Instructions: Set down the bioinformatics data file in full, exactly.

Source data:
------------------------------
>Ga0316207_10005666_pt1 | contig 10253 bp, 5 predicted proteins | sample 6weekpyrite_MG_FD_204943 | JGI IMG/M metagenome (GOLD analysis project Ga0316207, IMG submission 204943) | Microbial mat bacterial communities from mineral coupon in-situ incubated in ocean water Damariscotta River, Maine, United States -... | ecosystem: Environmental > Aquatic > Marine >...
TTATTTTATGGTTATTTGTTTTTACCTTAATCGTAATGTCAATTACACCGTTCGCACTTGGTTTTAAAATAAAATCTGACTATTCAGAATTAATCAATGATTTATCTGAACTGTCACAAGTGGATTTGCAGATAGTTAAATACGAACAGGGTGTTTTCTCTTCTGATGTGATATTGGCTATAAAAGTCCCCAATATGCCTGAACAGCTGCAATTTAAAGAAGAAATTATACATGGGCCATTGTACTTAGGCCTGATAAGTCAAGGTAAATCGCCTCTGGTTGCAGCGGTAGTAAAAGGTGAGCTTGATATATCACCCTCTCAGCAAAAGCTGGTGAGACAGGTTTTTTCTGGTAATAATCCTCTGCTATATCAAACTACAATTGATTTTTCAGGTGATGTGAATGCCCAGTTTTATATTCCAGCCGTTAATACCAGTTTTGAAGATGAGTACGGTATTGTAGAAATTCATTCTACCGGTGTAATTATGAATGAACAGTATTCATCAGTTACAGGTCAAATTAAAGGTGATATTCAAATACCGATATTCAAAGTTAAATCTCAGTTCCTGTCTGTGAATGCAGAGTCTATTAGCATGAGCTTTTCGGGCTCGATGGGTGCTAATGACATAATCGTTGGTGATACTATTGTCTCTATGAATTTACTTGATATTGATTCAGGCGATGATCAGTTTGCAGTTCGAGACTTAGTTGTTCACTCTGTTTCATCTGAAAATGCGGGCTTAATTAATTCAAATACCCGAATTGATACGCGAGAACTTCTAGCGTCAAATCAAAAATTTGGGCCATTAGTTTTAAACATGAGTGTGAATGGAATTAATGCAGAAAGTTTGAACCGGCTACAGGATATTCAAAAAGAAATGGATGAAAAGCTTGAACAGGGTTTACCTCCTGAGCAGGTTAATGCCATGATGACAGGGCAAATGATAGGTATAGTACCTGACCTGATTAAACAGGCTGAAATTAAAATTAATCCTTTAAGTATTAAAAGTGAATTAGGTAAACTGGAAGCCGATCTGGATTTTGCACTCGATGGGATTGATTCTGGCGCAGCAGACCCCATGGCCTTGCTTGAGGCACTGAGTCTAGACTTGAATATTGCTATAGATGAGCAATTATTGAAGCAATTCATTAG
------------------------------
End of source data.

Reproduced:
>Ga0316207_10005666_pt1 | contig 10253 bp, 5 predicted proteins | sample 6weekpyrite_MG_FD_204943 | JGI IMG/M metagenome (GOLD analysis project Ga0316207, IMG submission 204943) | Microbial mat bacterial communities from mineral coupon in-situ incubated in ocean water Damariscotta River, Maine, United States -... | ecosystem: Environmental > Aquatic > Marine >...
TTATTTTATGGTTATTTGTTTTTACCTTAATCGTAATGTCAATTACACCGTTCGCACTTGGTTTTAAAATAAAATCTGACTATTCAGAATTAATCAATGATTTATCTGAACTGTCACAAGTGGATTTGCAGATAGTTAAATACGAACAGGGTGTTTTCTCTTCTGATGTGATATTGGCTATAAAAGTCCCCAATATGCCTGAACAGCTGCAATTTAAAGAAGAAATTATACATGGGCCATTGTACTTAGGCCTGATAAGTCAAGGTAAATCGCCTCTGGTTGCAGCGGTAGTAAAAGGTGAGCTTGATATATCACCCTCTCAGCAAAAGCTGGTGAGACAGGTTTTTTCTGGTAATAATCCTCTGCTATATCAAACTACAATTGATTTTTCAGGTGATGTGAATGCCCAGTTTTATATTCCAGCCGTTAATACCAGTTTTGAAGATGAGTACGGTATTGTAGAAATTCATTCTACCGGTGTAATTATGAATGAACAGTATTCATCAGTTACAGGTCAAATTAAAGGTGATATTCAAATACCGATATTCAAAGTTAAATCTCAGTTCCTGTCTGTGAATGCAGAGTCTATTAGCATGAGCTTTTCGGGCTCGATGGGTGCTAATGACATAATCGTTGGTGATACTATTGTCTCTATGAATTTACTTGATATTGATTCAGGCGATGATCAGTTTGCAGTTCGAGACTTAGTTGTTCACTCTGTTTCATCTGAAAATGCGGGCTTAATTAATTCAAATACCCGAATTGATACGCGAGAACTTCTAGCGTCAAATCAAAAATTTGGGCCATTAGTTTTAAACATGAGTGTGAATGGAATTAATGCAGAAAGTTTGAACCGGCTACAGGATATTCAAAAAGAAATGGATGAAAAGCTTGAACAGGGTTTACCTCCTGAGCAGGTTAATGCCATGATGACAGGGCAAATGATAGGTATAGTACCTGACCTGATTAAACAGGCTGAAATTAAAATTAATCCTTTAAGTATTAAAAGTGAATTAGGTAAACTGGAAGCCGATCTGGATTTTGCACTCGATGGGATTGATTCTGGCGCAGCAGACCCCATGGCCTTGCTTGAGGCACTGAGTCTAGACTTGAATATTGCTATAGATGAGCAATTATTGAAGCAATTCATTAG